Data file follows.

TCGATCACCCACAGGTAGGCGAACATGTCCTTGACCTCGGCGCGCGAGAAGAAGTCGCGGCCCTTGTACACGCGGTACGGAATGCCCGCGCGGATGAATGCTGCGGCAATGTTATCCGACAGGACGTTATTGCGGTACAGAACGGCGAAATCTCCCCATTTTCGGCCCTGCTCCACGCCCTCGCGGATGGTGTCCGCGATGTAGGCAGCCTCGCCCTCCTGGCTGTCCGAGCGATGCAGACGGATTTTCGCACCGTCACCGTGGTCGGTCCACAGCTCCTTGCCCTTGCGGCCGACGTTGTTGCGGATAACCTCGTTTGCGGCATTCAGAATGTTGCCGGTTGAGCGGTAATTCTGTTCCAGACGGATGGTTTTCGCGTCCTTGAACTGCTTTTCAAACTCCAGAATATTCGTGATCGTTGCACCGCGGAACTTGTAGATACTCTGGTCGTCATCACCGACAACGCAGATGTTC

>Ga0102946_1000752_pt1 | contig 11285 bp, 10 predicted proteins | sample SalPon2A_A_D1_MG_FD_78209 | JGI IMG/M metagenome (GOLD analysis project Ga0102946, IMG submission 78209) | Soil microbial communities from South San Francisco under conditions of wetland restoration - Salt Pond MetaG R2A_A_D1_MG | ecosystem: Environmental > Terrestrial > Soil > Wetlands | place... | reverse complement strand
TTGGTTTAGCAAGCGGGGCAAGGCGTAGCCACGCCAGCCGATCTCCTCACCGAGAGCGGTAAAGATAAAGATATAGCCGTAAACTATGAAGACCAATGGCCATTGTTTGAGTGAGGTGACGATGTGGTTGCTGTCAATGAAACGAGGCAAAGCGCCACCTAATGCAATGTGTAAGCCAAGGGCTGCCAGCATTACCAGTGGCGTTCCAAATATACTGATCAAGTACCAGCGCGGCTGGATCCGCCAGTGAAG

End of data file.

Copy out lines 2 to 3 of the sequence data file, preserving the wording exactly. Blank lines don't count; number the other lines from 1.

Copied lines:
>Ga0102946_1000752_pt1 | contig 11285 bp, 10 predicted proteins | sample SalPon2A_A_D1_MG_FD_78209 | JGI IMG/M metagenome (GOLD analysis project Ga0102946, IMG submission 78209) | Soil microbial communities from South San Francisco under conditions of wetland restoration - Salt Pond MetaG R2A_A_D1_MG | ecosystem: Environmental > Terrestrial > Soil > Wetlands | place... | reverse complement strand
TTGGTTTAGCAAGCGGGGCAAGGCGTAGCCACGCCAGCCGATCTCCTCACCGAGAGCGGTAAAGATAAAGATATAGCCGTAAACTATGAAGACCAATGGCCATTGTTTGAGTGAGGTGACGATGTGGTTGCTGTCAATGAAACGAGGCAAAGCGCCACCTAATGCAATGTGTAAGCCAAGGGCTGCCAGCATTACCAGTGGCGTTCCAAATATACTGATCAAGTACCAGCGCGGCTGGATCCGCCAGTGAAG